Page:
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|Other Titles: ||Between vassalité and protectorat:Sino-French Controversy on the Tonkin Affair, 1880-1883|
|Issue Date: ||2016-06-02 15:34:51 (UTC+8)|
The results of the Treaty of Tientsin, signed in June of 1885, which put an end to the Sino-French War were the “loss” of the vassal state of Vietnam by China and a giant step toward achivement of its colonization by the French. Given this outcome, the changes that occurred during what is known as the “Tonkin Affair” might be termed a matter of course. Nevertheless, in regard to many of the facts that led to warfare between France and China , much remains unclear, such as what brought about their confrontation, how they reached a compromise, the special interests that concerned them, and the diplomatic negotiations between them. This article explores clues to explain such questions by examining the course of the negotiations from the proposal of the Li-Bourée Convention concluded in late 1882 until its later abandonment. The confrontation between France and China over the Tonkin Affair became conspicuous when the Chinese Minister to France, the Marquis Tseng, protested to the French Ministry of Foreign Affairs at the end of 1880. In the negotiations between the French Minister to China, Frédéric-Albert Bourée, and the Tsungli-Yamen (總理衙門) at Peking in 1882, parting spheres of influence in Tonkin were proposed, and, at the end of the same year, were put in writing during the negotiations between Bourée and the imperial commissioner for Northern Ports Li Hung-chang at Tientsin. However, the term hsün-ch'a pao-hu (巡査保護), meaning to surveille and protect which appears in the Chinese version of the Li-Bourée Convention, was recorded only as surveillance in the French, resulting in a discrepancy. This expresses the interests of the two parties and latent contradictions regarding them. In opposition to the Chinese use of the term pao-hu “protect,” which furthered the advocacy of the vassalité of Vietnam to China , the French denied the sužeraineté of China by not referring to protection and thereby aimed to win recognition of Vietnam as a de facto protectorat of France. In this way, not only were the fundamental interests of the parties at odds, but this became increasingly apparent, so that the rejection of the Li-Bourée Convention was inevitable. There was no easy way that the confrontation might be ameliorated in the following negotiations between Arthur Tricou and Li, and France and China proceeded step by step toward rupture and warfare.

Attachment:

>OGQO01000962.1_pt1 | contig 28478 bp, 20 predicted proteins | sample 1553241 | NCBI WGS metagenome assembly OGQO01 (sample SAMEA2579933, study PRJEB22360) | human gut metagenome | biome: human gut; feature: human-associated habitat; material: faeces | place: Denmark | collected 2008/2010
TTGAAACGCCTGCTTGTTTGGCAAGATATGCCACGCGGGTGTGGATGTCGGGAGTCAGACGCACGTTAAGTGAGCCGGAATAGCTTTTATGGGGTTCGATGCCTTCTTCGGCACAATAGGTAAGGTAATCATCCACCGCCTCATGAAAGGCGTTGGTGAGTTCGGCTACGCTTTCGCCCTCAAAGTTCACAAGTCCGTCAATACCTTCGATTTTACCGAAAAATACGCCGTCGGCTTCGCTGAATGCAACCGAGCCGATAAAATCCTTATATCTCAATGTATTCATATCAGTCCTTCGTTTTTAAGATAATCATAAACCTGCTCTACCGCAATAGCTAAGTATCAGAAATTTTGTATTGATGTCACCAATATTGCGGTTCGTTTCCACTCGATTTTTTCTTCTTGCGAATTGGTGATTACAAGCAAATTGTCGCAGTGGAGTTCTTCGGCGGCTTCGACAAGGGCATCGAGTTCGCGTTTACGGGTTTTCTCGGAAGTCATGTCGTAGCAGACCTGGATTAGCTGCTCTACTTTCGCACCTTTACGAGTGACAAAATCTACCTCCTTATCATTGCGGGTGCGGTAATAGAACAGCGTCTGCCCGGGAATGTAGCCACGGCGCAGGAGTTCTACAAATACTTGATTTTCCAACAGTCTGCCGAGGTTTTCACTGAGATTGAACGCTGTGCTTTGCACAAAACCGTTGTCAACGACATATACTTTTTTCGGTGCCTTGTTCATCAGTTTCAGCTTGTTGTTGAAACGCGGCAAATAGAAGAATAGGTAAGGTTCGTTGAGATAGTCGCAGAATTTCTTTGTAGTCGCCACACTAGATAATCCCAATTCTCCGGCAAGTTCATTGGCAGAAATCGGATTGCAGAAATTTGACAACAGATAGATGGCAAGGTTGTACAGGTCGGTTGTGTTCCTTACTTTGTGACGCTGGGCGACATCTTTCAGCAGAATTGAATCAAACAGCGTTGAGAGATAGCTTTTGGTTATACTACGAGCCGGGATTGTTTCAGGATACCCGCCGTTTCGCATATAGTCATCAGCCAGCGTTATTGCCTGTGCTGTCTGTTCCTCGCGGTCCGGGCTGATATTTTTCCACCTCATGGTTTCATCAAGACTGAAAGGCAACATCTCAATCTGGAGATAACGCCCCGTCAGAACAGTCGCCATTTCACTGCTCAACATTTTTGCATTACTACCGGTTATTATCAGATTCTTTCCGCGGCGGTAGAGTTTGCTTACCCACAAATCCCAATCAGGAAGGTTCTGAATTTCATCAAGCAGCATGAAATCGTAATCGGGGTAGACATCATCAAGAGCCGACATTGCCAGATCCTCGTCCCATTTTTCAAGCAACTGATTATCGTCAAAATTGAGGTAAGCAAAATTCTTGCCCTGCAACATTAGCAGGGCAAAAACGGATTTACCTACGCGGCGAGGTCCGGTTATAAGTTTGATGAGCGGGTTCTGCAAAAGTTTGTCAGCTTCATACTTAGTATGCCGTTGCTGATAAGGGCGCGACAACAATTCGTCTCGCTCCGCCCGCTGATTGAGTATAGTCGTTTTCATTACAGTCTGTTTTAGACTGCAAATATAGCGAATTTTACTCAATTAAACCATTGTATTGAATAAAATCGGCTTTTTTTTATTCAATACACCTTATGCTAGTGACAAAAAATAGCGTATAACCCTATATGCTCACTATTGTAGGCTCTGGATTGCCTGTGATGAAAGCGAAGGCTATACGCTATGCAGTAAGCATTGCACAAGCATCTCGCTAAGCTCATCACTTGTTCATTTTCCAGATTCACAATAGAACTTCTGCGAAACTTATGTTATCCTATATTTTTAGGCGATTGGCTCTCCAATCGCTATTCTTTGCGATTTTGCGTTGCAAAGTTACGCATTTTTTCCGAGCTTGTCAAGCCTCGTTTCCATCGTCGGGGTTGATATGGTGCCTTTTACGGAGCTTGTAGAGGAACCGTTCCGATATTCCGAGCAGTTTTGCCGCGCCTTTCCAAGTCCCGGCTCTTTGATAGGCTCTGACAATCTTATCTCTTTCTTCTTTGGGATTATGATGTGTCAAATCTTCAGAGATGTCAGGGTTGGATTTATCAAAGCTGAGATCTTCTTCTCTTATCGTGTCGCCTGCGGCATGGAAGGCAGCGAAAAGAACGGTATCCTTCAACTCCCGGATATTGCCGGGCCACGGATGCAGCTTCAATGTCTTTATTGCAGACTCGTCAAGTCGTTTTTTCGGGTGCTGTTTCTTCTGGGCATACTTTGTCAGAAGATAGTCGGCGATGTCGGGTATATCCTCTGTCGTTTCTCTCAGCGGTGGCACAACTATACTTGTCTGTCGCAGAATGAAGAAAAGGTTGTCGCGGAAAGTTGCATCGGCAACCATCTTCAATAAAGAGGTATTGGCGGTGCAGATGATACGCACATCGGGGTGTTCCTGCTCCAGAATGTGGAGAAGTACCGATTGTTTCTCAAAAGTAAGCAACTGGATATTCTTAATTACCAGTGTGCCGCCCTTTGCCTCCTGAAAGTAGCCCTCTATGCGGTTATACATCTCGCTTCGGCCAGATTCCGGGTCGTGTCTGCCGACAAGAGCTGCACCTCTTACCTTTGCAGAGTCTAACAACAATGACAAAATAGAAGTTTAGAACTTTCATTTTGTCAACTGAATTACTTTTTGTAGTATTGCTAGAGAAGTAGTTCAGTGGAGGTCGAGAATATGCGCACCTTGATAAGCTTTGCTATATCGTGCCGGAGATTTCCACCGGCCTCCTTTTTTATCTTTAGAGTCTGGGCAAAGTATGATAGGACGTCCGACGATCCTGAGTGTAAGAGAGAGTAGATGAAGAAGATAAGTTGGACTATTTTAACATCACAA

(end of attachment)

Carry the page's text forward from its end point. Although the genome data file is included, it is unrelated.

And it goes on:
|Relation: ||政治大學歷史學報, 33, 83-116|
The Journal of History
|Data Type: ||article|
|Appears in Collections:||[政治大學歷史學報 THCI Core ] 期刊論文|
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